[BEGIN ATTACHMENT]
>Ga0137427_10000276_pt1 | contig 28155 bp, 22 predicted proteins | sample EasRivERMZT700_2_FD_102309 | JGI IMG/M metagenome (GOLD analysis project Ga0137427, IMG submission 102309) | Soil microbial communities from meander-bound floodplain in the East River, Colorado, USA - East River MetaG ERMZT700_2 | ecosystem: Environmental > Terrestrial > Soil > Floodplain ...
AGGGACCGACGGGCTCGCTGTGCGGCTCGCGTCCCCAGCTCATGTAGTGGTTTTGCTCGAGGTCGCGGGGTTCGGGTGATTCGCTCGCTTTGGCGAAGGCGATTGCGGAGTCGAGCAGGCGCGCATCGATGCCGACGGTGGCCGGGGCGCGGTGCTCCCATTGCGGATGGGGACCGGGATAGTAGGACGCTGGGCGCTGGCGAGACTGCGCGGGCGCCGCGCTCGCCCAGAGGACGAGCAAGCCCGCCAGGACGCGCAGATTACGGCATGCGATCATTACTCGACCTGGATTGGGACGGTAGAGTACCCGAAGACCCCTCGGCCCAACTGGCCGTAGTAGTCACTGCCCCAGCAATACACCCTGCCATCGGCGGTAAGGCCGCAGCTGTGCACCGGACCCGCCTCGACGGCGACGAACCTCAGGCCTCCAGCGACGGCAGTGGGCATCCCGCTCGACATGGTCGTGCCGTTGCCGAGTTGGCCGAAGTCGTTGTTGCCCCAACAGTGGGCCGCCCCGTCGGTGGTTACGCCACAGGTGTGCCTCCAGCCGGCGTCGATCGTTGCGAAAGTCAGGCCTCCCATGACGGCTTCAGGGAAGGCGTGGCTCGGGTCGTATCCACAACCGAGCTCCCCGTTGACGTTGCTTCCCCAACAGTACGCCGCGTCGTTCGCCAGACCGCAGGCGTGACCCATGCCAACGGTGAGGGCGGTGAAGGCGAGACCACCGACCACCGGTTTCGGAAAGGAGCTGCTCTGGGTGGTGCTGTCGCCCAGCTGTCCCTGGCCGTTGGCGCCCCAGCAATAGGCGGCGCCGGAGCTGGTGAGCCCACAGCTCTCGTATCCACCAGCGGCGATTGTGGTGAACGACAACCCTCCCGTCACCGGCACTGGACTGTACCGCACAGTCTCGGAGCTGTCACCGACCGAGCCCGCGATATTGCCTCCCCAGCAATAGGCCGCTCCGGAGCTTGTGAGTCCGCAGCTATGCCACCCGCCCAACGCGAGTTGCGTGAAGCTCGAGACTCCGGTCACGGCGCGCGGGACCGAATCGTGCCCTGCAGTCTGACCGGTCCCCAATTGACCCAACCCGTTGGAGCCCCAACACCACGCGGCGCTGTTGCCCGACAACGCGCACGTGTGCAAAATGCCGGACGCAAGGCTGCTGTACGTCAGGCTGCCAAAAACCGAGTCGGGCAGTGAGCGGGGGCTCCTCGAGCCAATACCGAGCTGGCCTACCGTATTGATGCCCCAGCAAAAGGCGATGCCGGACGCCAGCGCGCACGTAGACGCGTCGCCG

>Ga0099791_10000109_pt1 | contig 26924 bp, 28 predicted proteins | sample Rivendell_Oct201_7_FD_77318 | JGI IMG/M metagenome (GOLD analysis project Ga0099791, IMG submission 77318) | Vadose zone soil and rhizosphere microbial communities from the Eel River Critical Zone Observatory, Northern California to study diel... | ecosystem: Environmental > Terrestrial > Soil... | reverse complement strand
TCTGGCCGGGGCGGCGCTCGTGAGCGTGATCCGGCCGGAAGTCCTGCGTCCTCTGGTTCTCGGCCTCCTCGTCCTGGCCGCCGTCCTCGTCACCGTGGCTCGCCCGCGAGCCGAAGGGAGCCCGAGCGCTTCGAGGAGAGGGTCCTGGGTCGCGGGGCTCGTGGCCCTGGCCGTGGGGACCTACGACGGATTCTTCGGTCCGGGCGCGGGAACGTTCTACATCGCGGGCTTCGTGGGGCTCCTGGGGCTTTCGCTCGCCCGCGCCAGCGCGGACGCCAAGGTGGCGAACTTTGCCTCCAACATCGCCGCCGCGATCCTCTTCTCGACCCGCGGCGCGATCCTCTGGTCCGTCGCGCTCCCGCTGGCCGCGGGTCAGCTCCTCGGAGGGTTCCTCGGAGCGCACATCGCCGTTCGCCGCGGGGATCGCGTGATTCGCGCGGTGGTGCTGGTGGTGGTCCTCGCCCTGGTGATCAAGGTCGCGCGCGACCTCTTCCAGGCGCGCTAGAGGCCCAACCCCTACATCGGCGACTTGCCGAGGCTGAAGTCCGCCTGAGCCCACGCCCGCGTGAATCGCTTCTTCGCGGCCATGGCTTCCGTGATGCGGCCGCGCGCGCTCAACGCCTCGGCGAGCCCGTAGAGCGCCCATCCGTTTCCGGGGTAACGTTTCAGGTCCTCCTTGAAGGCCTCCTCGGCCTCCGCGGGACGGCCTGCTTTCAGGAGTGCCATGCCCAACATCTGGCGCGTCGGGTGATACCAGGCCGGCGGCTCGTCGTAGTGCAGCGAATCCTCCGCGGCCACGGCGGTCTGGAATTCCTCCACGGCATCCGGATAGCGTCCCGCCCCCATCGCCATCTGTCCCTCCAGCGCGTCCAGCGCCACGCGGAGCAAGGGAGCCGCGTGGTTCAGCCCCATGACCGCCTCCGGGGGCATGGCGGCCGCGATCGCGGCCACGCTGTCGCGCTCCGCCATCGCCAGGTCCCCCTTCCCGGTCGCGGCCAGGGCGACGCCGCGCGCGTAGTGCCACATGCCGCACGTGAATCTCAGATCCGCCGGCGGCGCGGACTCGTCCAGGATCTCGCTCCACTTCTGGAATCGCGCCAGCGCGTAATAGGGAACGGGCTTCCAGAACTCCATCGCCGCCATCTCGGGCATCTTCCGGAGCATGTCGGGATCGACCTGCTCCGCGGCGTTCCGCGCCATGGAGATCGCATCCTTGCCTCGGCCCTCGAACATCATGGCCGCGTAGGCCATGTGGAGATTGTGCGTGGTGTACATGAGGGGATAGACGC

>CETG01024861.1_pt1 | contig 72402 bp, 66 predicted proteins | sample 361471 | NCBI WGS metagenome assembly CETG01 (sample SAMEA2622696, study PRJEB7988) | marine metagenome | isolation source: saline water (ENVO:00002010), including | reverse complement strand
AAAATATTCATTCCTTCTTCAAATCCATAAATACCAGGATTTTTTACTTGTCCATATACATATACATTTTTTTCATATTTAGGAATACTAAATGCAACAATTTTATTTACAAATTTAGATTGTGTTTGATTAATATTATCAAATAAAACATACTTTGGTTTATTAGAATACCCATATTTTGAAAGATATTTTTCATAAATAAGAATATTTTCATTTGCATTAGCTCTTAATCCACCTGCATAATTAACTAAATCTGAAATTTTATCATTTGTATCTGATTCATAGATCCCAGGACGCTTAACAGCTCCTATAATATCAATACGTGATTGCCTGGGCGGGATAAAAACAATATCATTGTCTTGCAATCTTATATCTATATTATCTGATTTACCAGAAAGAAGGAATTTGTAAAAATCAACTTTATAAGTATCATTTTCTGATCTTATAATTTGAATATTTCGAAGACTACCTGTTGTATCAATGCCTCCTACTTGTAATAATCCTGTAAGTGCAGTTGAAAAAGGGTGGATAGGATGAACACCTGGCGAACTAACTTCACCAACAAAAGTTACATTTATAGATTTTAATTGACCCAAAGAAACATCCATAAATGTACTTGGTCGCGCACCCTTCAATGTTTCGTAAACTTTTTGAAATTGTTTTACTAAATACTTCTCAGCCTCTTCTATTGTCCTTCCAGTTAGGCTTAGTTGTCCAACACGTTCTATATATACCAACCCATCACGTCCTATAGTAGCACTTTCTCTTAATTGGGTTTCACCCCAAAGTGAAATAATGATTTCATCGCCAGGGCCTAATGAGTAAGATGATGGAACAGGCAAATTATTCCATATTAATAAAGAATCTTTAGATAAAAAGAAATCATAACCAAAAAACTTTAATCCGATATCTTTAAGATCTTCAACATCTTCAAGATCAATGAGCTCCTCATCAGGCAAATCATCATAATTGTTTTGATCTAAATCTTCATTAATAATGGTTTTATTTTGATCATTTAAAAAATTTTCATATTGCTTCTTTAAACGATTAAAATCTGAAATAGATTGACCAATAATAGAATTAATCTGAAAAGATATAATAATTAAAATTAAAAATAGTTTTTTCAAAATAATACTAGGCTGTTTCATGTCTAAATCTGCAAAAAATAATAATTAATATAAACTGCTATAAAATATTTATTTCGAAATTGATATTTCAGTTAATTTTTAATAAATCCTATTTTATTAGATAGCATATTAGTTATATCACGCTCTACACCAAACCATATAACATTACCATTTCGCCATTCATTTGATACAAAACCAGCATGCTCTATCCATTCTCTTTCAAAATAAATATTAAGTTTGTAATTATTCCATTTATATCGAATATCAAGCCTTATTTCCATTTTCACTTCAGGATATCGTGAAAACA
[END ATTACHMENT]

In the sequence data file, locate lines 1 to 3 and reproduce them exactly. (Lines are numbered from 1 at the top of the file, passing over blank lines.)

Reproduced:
>Ga0137427_10000276_pt1 | contig 28155 bp, 22 predicted proteins | sample EasRivERMZT700_2_FD_102309 | JGI IMG/M metagenome (GOLD analysis project Ga0137427, IMG submission 102309) | Soil microbial communities from meander-bound floodplain in the East River, Colorado, USA - East River MetaG ERMZT700_2 | ecosystem: Environmental > Terrestrial > Soil > Floodplain ...
AGGGACCGACGGGCTCGCTGTGCGGCTCGCGTCCCCAGCTCATGTAGTGGTTTTGCTCGAGGTCGCGGGGTTCGGGTGATTCGCTCGCTTTGGCGAAGGCGATTGCGGAGTCGAGCAGGCGCGCATCGATGCCGACGGTGGCCGGGGCGCGGTGCTCCCATTGCGGATGGGGACCGGGATAGTAGGACGCTGGGCGCTGGCGAGACTGCGCGGGCGCCGCGCTCGCCCAGAGGACGAGCAAGCCCGCCAGGACGCGCAGATTACGGCATGCGATCATTACTCGACCTGGATTGGGACGGTAGAGTACCCGAAGACCCCTCGGCCCAACTGGCCGTAGTAGTCACTGCCCCAGCAATACACCCTGCCATCGGCGGTAAGGCCGCAGCTGTGCACCGGACCCGCCTCGACGGCGACGAACCTCAGGCCTCCAGCGACGGCAGTGGGCATCCCGCTCGACATGGTCGTGCCGTTGCCGAGTTGGCCGAAGTCGTTGTTGCCCCAACAGTGGGCCGCCCCGTCGGTGGTTACGCCACAGGTGTGCCTCCAGCCGGCGTCGATCGTTGCGAAAGTCAGGCCTCCCATGACGGCTTCAGGGAAGGCGTGGCTCGGGTCGTATCCACAACCGAGCTCCCCGTTGACGTTGCTTCCCCAACAGTACGCCGCGTCGTTCGCCAGACCGCAGGCGTGACCCATGCCAACGGTGAGGGCGGTGAAGGCGAGACCACCGACCACCGGTTTCGGAAAGGAGCTGCTCTGGGTGGTGCTGTCGCCCAGCTGTCCCTGGCCGTTGGCGCCCCAGCAATAGGCGGCGCCGGAGCTGGTGAGCCCACAGCTCTCGTATCCACCAGCGGCGATTGTGGTGAACGACAACCCTCCCGTCACCGGCACTGGACTGTACCGCACAGTCTCGGAGCTGTCACCGACCGAGCCCGCGATATTGCCTCCCCAGCAATAGGCCGCTCCGGAGCTTGTGAGTCCGCAGCTATGCCACCCGCCCAACGCGAGTTGCGTGAAGCTCGAGACTCCGGTCACGGCGCGCGGGACCGAATCGTGCCCTGCAGTCTGACCGGTCCCCAATTGACCCAACCCGTTGGAGCCCCAACACCACGCGGCGCTGTTGCCCGACAACGCGCACGTGTGCAAAATGCCGGACGCAAGGCTGCTGTACGTCAGGCTGCCAAAAACCGAGTCGGGCAGTGAGCGGGGGCTCCTCGAGCCAATACCGAGCTGGCCTACCGTATTGATGCCCCAGCAAAAGGCGATGCCGGACGCCAGCGCGCACGTAGACGCGTCGCCG

>Ga0099791_10000109_pt1 | contig 26924 bp, 28 predicted proteins | sample Rivendell_Oct201_7_FD_77318 | JGI IMG/M metagenome (GOLD analysis project Ga0099791, IMG submission 77318) | Vadose zone soil and rhizosphere microbial communities from the Eel River Critical Zone Observatory, Northern California to study diel... | ecosystem: Environmental > Terrestrial > Soil... | reverse complement strand